[Review] ‘Ready or Not’ is a diabolically fun horror film sprinkled with dark humor

Ever played a modified version of a classic game or sport? Beer Pong? Soccer-Baseball? How about a deadly version of “Hide and Seek”? Well, find your best hiding spot and don’t you dare make a sound before sunrise because “Ready or Not” made a special advanced screening at Montreal’s Fantasia International Film Festival 1 month before its official release in North America and it was a blast.

Grace (Samara Weaving; “Mayhem”, Netflix’s “The Babysitter”) just got married to Alex (Mark O’Brien; “Arrival”, “Halt and Catch Fire”) in a very beautiful and expensive wedding. As an old tradition, Alex’s eccentric family welcome a new member to their family by playing a game at midnight on the very day of a marriage within the family. Having built their fortune on a past ancestor’s board game company, they provide a box to the newest addition to the “family roster” who pulls out a card which will dictate which game will be played. Unfortunately for Grace, she drew the “Hide and Seek” card. She must then hide somewhere in the enormous family estate and do so until dawn. Unbeknownst to her, the rest of her family have loaded up on weapons and must hunt her down in the most gruesome way before the sun comes up. If they fail to do so, the entire family will perish, or so they believe, according to an old family “curse”. Ready or not; here they come!

“Ready or Not” is a diabolically fun horror film sprinkled with dark humor. The plot is interesting and enjoyable, with the twist of the sinister card game making sense since the family’s dynasty was built on board games. It isn’t necessarily a scary film; rather a stressful one with a decent amount of surprises and violence. The “family curse” is also interesting enough to keep you guessing throughout the whole storyline if Alex’s relatives are delusional or not. Directors Matt Bettinelli-Olpin and Tyler Gillett do a great job at making us enjoy, or enjoy to hate, certain characters of the family, whether they are reluctant or not to participate in the hide and seek hunt. With some exciting twists and turns throughout the plot, you’re on the edge of your seat for most of the motion picture.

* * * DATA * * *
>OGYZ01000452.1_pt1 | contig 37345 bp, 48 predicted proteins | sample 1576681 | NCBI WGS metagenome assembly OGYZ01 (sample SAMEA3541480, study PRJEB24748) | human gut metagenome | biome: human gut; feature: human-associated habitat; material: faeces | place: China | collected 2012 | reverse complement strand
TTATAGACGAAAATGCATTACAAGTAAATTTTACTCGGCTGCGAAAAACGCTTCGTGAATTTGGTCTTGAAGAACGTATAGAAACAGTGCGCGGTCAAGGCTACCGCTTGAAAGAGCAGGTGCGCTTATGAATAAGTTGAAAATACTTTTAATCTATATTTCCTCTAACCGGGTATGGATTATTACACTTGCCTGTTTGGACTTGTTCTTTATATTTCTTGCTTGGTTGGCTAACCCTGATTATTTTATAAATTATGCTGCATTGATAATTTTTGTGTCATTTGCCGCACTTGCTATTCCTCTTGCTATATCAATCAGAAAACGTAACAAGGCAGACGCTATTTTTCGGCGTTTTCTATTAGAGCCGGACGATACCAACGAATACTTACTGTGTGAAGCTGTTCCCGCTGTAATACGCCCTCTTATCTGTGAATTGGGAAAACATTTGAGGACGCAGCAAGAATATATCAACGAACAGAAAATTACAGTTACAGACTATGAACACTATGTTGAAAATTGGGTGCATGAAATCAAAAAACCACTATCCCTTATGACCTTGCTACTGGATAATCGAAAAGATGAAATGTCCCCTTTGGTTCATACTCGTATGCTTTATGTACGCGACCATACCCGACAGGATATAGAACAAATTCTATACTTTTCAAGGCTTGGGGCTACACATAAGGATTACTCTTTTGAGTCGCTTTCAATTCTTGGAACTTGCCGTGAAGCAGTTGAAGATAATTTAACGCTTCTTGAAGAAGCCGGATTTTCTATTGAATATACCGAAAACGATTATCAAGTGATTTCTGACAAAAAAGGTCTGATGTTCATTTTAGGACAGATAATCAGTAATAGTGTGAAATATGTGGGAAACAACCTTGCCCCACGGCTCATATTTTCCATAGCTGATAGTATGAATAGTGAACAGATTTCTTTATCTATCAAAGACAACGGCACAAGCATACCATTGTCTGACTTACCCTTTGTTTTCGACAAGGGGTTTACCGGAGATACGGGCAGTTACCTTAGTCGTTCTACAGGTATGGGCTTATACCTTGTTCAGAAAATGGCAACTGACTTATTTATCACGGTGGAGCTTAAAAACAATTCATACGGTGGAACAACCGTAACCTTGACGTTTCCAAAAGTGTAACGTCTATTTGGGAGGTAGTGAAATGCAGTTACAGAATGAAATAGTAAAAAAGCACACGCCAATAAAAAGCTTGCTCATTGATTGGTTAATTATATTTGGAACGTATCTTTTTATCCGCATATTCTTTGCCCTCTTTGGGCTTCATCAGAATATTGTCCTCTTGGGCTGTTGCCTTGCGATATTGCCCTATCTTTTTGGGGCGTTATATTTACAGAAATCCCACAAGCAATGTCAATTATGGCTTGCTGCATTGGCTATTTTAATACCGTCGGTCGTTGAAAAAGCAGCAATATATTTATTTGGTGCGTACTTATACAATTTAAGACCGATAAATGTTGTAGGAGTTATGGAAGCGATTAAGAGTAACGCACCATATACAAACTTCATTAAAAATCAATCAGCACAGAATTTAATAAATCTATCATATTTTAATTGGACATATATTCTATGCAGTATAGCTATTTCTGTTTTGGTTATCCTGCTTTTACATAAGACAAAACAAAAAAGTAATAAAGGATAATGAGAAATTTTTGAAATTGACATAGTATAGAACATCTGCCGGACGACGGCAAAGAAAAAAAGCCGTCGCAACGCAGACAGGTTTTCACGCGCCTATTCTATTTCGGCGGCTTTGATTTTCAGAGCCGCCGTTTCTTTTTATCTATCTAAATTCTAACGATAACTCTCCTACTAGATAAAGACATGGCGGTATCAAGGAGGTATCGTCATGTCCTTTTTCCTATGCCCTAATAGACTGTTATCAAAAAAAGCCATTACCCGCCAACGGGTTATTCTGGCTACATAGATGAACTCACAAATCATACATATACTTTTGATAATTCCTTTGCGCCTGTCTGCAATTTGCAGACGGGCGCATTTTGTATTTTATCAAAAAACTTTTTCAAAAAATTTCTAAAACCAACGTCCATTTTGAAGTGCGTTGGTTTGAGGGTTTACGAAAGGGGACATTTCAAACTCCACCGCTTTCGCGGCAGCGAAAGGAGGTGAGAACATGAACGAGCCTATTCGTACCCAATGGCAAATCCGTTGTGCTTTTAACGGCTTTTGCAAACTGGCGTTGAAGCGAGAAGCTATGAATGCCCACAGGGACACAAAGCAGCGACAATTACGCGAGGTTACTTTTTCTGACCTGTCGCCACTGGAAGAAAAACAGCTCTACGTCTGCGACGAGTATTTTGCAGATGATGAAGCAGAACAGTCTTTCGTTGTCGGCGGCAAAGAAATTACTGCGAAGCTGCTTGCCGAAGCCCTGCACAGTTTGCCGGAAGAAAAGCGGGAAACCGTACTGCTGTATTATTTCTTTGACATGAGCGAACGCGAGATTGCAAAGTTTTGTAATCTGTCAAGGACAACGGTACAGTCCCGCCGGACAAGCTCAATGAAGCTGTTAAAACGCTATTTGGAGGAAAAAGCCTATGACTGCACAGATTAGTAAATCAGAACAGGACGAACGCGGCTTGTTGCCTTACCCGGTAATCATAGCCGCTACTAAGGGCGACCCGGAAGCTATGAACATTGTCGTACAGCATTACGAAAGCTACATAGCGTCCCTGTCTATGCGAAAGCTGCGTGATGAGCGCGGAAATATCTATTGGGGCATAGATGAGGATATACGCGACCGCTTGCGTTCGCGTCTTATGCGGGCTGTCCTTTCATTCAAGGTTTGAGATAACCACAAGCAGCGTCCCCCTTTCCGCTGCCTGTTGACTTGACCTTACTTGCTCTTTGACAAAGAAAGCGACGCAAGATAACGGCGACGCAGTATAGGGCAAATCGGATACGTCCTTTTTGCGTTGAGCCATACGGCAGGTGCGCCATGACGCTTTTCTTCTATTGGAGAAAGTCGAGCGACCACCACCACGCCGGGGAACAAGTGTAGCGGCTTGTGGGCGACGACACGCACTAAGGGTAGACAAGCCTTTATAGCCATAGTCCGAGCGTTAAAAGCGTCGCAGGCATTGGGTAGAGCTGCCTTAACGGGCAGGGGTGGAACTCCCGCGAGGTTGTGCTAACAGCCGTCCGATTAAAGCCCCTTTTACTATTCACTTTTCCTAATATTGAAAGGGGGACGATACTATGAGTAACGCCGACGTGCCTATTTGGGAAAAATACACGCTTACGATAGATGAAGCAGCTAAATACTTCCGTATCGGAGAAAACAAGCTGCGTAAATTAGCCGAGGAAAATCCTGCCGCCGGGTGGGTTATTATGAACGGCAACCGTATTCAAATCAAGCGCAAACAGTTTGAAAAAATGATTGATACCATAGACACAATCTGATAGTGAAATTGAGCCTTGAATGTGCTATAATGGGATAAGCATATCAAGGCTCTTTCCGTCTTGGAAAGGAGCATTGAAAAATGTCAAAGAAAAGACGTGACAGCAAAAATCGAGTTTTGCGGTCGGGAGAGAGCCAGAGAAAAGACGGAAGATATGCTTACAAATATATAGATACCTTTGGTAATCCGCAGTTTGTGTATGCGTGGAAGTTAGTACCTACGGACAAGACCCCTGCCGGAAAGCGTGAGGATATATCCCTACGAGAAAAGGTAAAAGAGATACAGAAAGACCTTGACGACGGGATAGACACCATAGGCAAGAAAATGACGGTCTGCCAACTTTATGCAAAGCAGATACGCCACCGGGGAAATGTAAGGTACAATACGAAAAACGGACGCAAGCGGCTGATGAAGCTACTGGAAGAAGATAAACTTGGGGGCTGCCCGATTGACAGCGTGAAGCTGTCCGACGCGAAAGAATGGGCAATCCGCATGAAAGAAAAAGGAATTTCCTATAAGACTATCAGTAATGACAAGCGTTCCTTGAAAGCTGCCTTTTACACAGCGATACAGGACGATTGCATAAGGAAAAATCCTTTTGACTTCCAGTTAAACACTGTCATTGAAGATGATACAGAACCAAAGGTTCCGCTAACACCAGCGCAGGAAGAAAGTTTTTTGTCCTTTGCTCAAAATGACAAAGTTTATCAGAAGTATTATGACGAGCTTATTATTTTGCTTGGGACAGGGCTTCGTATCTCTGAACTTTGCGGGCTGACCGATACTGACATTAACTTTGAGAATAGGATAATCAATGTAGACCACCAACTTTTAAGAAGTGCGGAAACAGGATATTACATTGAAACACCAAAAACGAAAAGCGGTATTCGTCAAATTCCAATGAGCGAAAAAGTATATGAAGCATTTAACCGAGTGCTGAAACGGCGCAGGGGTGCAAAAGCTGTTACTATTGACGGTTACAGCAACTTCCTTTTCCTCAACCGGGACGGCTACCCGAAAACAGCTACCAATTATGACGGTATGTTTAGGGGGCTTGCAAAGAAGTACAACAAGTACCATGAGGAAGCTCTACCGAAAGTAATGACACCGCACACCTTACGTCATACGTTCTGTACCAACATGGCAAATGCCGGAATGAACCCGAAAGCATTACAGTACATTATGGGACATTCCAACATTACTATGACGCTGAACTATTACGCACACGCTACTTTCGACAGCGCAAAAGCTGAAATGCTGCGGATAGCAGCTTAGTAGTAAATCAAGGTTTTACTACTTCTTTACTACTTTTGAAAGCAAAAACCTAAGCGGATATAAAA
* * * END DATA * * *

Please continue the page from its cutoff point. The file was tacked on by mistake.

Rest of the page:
Samara Weaving is simply phenomenal, as she usually is. Sarcastic roles of dark humor within violent and gory films seem to be a perfect fit for her, as she was brilliant in 2017’s extraordinary “Mayhem” as well as “The Babysitter” from the same year. She has a certain way of hypnotizing us with her beauty and charisma, whether she performs as the hero or the villain. She does not derail from this path of success in “Ready or Not” as we get attached to her very quickly, especially seeming like the only normal person within this peculiar family. Adam Brody (“The O.C.” and “Jennifer’s Body”) is decent in his role of the alcoholic brother-in-law, although he doesn’t stand out too much. Granted, his character is very low-profile and weary of this family tradition, but he isn’t the most memorable member of the cast. The spotlight shines brightest above the patriarch of the family (Henry Czerny; “Mission: Impossible”, “Clear and Present Danger”) and his sister (Nicky Guadagni; “Cube”). The father is the head of the operation, directing things vividly and intensely while the aunt’s morbid sarcasm towards her own family members is hilarious enough to make you laugh out loud. Top it off with the great Andie MacDowell (“Groundhog Day”, “Four Weddings and a Funeral”) in the role of Grace’s mother-in-law and you’ve got a very entertaining cast.

The pacing of the suspense and violence does get a little sluggish as we approach the finale of the film. Events seem to drag on and go back and forth concerning the outcome of our protagonist, as most “cat-and-mouse” films do. Some characters among the family are also typical in their way of being neurotic, although a lot of us probably would be if we had to participate in this type of family custom. Some of their fates are also quite foreseeable, although nonetheless entertaining. Still, despite some aspect of predictability, the movie does contain its fair share of surprises.

“Ready or Not” hits theatres across North America today, and it is a comically dark ride into a classical children’s game that quickly turns into a sinister adults’ lethal pursuit. It is rewarded with a score of 8/10.

Review written by Simon Rother

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